If you’re one of those people still scoffing and rolling their eyes at the recent popularity of EDM (electro/dance music: that’s what all the cool kids are calling it now) then there’s a possibility that the music industry has outpaced you.
Electronic music is turning out to be this decade’s punk rock. And at the helm of the electronic music movement is an axis of young musicians who were nobodies five years ago. One such musician is 24-year-old James Blake, who has returned with his second album Overgrown, which sounds like a murkier and more adult extension of his self-titled debut album.
“Retrograde”, the lead single from Overgrown, told fans almost everything they needed to know about the album – that it was going to be epic and emotional. James Blake is no stranger to producing broody and contemplative music, but on Overgrown he gets a little darker and deeper with scant lyrics and robust, towering arrangements. Even though it has only been two years since his debut album, the amount of development that James Blake’s sound has gone through is extraordinary. Here he is a lot more assertive and daring with his musical direction – a self-assured middle finger to all the naysayers of the divisive EPs he has released in between James Blake and Overgrown.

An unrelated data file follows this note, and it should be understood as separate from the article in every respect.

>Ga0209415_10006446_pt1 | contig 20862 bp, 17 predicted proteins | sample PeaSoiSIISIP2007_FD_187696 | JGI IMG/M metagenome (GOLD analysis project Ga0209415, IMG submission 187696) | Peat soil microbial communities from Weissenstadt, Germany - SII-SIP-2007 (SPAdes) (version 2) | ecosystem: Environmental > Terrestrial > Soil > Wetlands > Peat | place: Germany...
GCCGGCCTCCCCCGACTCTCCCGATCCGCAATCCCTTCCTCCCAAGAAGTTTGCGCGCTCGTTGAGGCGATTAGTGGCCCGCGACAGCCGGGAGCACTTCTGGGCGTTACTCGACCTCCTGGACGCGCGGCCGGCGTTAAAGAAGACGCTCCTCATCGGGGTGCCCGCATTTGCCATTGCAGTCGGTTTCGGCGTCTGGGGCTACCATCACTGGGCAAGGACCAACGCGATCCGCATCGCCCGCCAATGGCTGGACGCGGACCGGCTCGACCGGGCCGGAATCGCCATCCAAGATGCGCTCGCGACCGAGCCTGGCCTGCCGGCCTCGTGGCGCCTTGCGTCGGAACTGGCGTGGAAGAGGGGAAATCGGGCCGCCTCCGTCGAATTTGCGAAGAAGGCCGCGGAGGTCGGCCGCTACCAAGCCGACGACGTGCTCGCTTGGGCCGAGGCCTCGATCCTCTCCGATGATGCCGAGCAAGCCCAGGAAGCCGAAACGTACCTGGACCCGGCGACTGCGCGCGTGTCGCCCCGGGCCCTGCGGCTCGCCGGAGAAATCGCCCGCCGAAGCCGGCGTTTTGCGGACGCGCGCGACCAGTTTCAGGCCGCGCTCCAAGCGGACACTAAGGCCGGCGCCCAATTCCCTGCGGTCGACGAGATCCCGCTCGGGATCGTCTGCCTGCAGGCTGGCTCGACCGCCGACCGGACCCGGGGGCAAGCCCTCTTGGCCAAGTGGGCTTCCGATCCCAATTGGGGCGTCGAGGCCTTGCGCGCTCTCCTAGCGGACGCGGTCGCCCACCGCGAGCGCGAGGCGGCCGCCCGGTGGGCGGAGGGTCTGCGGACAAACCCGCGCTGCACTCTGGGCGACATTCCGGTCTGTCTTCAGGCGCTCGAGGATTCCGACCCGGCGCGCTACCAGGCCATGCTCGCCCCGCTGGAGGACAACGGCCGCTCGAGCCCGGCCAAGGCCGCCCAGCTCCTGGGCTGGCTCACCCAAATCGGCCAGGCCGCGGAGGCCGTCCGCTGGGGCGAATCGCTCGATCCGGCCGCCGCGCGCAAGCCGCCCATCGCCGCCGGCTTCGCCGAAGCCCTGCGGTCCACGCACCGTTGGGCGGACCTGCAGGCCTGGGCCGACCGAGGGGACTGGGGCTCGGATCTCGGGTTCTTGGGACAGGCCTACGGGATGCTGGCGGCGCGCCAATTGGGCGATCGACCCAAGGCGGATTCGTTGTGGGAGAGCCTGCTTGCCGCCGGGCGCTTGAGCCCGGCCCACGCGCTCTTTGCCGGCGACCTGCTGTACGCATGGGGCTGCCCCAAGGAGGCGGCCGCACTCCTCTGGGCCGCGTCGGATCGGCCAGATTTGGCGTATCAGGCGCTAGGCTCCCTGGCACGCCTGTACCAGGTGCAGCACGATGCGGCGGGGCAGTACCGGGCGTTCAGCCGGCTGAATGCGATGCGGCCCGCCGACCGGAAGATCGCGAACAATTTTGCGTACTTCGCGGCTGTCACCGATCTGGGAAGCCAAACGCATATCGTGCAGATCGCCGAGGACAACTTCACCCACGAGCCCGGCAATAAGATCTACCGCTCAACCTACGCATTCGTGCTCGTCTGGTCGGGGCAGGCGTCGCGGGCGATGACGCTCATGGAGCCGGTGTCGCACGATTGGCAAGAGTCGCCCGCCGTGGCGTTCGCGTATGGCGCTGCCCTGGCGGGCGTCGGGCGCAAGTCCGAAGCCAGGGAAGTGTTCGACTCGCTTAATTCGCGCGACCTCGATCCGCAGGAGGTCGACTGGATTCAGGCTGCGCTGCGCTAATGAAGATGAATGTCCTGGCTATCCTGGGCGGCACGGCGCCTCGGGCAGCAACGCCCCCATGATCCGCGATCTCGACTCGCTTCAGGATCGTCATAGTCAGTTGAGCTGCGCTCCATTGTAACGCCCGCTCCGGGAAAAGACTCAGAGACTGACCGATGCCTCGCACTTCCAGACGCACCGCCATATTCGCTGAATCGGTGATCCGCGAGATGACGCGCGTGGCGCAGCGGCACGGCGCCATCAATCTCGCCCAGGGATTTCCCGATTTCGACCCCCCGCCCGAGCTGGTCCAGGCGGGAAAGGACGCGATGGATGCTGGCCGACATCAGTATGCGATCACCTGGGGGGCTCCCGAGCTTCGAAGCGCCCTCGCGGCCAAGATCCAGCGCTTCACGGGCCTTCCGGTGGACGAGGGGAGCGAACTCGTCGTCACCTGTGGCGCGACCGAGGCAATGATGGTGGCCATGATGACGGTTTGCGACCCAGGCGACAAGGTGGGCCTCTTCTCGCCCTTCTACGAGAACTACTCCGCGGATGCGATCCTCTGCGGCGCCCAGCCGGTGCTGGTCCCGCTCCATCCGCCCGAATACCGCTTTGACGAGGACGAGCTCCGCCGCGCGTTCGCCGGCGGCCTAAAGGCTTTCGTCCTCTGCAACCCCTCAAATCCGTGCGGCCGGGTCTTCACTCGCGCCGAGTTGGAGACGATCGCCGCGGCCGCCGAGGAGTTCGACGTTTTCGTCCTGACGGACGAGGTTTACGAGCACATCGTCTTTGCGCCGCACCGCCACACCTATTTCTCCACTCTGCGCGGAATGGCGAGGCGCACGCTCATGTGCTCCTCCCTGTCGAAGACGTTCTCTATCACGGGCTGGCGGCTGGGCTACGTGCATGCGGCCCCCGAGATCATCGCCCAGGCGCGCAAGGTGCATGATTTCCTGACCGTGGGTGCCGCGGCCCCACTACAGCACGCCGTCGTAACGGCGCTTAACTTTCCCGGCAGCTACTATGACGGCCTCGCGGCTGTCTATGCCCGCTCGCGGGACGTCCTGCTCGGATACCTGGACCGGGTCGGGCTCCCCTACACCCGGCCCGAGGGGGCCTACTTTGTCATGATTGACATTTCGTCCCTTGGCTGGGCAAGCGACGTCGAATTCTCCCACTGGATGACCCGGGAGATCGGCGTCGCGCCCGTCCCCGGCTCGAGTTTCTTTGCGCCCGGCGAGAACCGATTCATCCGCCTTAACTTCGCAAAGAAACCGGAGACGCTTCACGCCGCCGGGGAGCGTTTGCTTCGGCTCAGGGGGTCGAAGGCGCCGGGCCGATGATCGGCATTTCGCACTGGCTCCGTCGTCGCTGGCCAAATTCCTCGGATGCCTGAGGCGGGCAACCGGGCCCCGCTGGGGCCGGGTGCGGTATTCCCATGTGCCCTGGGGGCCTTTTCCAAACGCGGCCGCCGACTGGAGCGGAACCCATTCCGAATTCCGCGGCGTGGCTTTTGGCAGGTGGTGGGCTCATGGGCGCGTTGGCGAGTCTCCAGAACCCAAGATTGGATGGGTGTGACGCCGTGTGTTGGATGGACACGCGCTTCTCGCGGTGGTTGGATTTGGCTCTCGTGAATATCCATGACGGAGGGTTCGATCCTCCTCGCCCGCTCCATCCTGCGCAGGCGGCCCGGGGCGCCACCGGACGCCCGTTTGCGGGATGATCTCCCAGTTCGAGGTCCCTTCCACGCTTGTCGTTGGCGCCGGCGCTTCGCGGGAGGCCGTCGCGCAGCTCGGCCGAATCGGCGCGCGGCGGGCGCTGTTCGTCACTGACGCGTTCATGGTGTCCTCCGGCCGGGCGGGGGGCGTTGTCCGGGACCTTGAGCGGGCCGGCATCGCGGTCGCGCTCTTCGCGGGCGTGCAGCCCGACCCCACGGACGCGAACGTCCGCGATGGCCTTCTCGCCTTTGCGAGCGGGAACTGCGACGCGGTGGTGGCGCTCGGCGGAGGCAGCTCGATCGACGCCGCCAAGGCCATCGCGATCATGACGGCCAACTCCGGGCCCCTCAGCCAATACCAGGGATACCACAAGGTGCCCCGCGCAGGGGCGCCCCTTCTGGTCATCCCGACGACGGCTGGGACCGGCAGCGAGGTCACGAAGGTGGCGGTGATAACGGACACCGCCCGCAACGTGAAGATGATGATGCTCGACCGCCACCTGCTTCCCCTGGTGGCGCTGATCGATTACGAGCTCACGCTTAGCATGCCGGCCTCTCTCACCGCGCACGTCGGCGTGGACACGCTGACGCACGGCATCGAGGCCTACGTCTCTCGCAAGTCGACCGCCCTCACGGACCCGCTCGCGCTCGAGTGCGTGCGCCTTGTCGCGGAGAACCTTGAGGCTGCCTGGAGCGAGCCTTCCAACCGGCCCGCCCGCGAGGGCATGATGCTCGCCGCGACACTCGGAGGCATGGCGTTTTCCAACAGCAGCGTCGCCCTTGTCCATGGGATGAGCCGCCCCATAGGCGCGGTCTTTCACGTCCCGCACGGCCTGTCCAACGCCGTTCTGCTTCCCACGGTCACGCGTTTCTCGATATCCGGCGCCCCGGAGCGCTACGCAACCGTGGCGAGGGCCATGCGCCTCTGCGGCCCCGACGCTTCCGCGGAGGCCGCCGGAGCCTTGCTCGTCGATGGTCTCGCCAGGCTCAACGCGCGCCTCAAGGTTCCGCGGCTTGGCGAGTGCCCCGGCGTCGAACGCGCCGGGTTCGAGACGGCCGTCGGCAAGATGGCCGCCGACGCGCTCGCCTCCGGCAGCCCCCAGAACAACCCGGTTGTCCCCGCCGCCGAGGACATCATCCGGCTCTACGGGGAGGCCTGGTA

The album isn’t perfect. It’s easy to tell that this is only his second album and that he still has a lot of learning to do. This is quite clear on “Take a Fall for Me”, his collaboration with award-winning rapper RZA. The song seems lost and awkward in the album, stuck between fiercer tracks “Life Round Here” and “Retrogade”. Similarly, “DLM” meanders for a painful two-and-a-half minutes, sounding too experimental and a little clumsy in places.
However, the album is anchored brilliantly by the Brian Eno-produced “Digital Lion” with chilling chants and gospel-inspired vocals. Other songs to look out for include “Voyeur” and “I Am Sold”, both of which are atmospheric and haunted with James Blake lamenting his sorrows in soft and morose croons that can sometimes become desperate high-pitched cries.
A week ago, James Blake told The Guardian that he doesn’t care if people download his music illegally. Whether he’s being progressive or simply displaying youthful arrogance is anyone’s guess. But with a record like this, he has plenty to be arrogant about.